University of Calgary

Immunization in Calgary deals near-fatal blow to bacterium in kids

UToday HomeFebruary 20, 2013

A nurse at the Northwest Public Health Clinic in Ranchlands administers vaccines. Photo by Alberta Health ServicesA nurse at the Northwest Public Health Clinic in Ranchlands administers vaccines. Photo by Alberta Health ServicesThanks to routine childhood immunization, Calgary is among the first cities in the world to record the near eradication of some of the more serious forms of illness caused by a common bacterium.

Calgary researchers report seven strains of the bacterium Streptococcus pneumoniae, which can cause serious infections known as Invasive Pneumococcal Disease (IPD), have been wiped out in children under the age of five and nearly eliminated in all other age groups.

“This is a major victory for childhood immunization programs,” says Dr. Otto Vanderkooi, a University of Calgary researcher who is also a pediatric infectious disease specialist at Alberta Children’s Hospital.

“This is an organism that continues to cause a million deaths around the world each year,” adds Vanderlooi, who is also the lead author of a paper published in the Pediatric Infectious Disease Journal this past fall.

In its non-invasive form, Streptococcus pneumoniae can cause sinus or ear infections, leading to runny noses and earaches. When it invades an organ or the bloodstream, it can cause pneumonia (infection of the lungs), meningitis (infection of the protective membrane surrounding the brain and spinal cord), septicemia (infection of the bloodstream), osteomyelitis (infection of the bone) and septic arthritis (infection of a joint).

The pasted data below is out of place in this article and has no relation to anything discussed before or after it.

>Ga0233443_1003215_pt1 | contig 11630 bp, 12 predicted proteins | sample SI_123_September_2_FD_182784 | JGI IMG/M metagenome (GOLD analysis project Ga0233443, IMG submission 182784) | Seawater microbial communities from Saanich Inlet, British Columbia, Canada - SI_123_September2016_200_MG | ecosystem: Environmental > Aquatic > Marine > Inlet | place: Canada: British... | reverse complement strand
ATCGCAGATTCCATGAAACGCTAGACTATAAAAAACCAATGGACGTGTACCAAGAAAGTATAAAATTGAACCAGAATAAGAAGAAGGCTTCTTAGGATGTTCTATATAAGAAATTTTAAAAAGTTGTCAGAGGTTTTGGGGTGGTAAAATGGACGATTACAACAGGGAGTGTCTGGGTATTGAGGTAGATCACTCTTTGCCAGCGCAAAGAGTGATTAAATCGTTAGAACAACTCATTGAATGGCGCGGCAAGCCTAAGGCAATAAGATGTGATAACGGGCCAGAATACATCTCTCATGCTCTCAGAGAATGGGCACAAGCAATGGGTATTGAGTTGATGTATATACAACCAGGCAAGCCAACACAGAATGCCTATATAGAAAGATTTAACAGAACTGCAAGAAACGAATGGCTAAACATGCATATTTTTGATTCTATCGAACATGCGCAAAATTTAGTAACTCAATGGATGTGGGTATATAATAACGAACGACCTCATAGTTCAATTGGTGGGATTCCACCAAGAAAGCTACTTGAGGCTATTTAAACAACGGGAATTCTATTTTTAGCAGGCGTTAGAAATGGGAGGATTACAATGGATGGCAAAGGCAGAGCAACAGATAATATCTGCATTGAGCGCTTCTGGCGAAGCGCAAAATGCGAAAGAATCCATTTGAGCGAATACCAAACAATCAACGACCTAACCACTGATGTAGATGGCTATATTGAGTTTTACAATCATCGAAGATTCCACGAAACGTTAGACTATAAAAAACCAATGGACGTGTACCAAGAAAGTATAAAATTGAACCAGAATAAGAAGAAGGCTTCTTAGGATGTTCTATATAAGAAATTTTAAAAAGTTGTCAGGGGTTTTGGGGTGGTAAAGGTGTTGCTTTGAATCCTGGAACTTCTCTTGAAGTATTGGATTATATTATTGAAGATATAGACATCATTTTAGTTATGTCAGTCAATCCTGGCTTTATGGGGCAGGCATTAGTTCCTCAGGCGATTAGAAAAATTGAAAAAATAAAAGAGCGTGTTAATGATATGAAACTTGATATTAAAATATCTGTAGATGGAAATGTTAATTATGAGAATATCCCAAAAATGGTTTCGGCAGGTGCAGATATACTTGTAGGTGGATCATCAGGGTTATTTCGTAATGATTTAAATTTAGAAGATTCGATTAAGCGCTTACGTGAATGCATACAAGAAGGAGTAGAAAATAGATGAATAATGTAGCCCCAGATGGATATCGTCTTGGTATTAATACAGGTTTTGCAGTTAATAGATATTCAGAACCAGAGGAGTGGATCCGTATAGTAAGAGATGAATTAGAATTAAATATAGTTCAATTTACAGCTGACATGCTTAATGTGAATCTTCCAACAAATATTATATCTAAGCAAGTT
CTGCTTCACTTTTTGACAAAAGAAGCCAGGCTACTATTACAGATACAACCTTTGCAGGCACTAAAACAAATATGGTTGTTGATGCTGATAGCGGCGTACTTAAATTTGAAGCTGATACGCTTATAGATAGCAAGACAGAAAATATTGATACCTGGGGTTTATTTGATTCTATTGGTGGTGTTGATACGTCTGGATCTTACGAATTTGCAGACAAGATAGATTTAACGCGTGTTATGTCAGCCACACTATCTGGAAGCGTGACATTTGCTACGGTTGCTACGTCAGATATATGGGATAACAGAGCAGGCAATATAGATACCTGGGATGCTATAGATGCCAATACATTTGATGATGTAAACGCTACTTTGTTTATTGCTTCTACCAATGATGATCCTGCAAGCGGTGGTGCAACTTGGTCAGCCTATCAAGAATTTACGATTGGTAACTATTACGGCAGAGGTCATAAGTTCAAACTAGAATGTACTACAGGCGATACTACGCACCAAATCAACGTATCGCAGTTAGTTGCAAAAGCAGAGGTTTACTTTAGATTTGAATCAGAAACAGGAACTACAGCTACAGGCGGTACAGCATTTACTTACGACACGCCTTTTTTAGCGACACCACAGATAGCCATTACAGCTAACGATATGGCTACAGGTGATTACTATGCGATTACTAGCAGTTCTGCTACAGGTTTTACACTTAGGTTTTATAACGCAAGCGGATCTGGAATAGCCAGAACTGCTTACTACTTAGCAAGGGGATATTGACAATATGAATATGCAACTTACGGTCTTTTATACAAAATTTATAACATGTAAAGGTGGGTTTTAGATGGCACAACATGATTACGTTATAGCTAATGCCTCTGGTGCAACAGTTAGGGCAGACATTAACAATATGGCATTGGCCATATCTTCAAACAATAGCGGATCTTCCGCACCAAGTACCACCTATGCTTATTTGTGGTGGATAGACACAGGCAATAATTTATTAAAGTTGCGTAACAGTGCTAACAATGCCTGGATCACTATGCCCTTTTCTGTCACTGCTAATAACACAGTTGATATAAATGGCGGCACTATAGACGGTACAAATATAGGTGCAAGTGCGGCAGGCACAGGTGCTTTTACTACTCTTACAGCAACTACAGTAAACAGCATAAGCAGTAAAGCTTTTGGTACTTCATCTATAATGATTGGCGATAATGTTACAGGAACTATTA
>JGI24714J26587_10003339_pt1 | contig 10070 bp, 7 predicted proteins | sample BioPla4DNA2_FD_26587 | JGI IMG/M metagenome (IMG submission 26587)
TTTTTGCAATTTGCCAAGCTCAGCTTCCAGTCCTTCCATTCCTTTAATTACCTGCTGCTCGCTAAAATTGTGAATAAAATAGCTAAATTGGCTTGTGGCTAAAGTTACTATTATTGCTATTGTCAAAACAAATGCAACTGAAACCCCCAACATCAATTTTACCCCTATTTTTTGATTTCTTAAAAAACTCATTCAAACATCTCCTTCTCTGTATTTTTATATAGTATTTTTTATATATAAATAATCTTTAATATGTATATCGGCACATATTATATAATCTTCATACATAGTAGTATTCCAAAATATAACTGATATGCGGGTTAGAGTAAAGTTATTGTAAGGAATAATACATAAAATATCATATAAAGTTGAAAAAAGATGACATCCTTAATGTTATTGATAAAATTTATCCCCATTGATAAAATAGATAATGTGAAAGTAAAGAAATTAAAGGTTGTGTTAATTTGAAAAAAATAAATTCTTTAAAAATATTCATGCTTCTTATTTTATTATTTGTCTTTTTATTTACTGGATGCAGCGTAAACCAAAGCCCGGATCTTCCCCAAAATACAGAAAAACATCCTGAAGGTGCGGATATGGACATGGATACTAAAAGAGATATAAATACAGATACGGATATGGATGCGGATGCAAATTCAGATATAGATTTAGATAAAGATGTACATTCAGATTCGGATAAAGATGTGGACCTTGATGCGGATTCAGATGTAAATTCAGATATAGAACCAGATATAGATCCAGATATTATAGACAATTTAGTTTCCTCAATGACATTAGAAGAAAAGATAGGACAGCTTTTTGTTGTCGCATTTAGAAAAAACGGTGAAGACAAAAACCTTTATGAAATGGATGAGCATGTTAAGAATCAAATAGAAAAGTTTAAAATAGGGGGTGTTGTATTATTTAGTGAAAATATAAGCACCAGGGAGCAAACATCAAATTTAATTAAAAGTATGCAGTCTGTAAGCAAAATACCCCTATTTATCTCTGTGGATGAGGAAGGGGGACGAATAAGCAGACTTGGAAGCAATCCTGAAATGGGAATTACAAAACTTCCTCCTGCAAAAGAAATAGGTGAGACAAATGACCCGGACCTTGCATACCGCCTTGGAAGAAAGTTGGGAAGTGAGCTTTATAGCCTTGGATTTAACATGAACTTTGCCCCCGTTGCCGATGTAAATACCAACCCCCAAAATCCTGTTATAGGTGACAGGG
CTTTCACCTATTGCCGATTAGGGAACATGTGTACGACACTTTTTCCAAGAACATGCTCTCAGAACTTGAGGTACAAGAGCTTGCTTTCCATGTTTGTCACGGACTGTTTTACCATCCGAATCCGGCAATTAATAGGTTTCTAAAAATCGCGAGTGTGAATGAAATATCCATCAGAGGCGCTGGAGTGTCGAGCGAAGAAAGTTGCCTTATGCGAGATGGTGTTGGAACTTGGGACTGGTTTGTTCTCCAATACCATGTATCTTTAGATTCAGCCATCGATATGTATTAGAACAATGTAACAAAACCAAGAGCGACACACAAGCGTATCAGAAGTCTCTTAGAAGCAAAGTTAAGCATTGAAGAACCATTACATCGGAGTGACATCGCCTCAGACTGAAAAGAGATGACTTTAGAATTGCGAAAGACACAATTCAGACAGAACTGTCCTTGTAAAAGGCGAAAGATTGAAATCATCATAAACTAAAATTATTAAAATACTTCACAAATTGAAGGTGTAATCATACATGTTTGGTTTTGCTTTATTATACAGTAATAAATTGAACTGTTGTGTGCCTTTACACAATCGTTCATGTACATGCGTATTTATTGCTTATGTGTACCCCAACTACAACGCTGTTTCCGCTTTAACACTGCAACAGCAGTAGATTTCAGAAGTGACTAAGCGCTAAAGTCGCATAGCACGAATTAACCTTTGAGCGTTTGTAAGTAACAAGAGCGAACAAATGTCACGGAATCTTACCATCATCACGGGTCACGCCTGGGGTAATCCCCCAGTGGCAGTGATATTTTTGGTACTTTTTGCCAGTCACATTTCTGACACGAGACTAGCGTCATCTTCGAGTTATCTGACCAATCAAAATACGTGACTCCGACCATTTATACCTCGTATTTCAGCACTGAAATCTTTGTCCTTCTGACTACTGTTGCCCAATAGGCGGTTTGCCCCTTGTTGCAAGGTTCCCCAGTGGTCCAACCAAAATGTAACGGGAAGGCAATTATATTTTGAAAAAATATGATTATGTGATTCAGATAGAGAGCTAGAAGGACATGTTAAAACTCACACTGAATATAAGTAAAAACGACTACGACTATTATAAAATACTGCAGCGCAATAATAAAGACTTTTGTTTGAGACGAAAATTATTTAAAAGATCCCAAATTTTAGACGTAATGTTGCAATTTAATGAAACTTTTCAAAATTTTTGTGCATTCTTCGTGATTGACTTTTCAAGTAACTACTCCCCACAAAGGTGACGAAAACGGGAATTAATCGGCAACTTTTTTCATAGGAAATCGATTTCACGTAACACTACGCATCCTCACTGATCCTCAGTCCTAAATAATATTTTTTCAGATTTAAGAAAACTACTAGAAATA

IPD can require up to two weeks’ hospitalization to control and, in the most severe cases, can be fatal. In the developing world, IPD takes a particularly heavy toll.

In 2002, Alberta became the first province in Canada to introduce the 7-valent pneumococcal conjugate vaccine (PCV7), also known as Prevnar, which targets the seven most common and serious subtypes of Streptococcus pneumoniae.

“Although we don’t have the specific research to confirm it, we would expect other areas in Alberta would also be experiencing decreases in the numbers of cases of Invasive Pneumococcal Disease, due to routine childhood immunization,” says Dr. Judy MacDonald, AHS Medical Officer of Health and a co-author of the paper.

The Calgary Area Streptococcus Pneumoniae Epidemiology Research (CASPER) group, established by Dr. James Kellner, head of pediatrics at the University of Calgary, has been studying IPD and other pneumococcal related infections since 1998 and is the longest continuous surveillance program of its kind in Canada.


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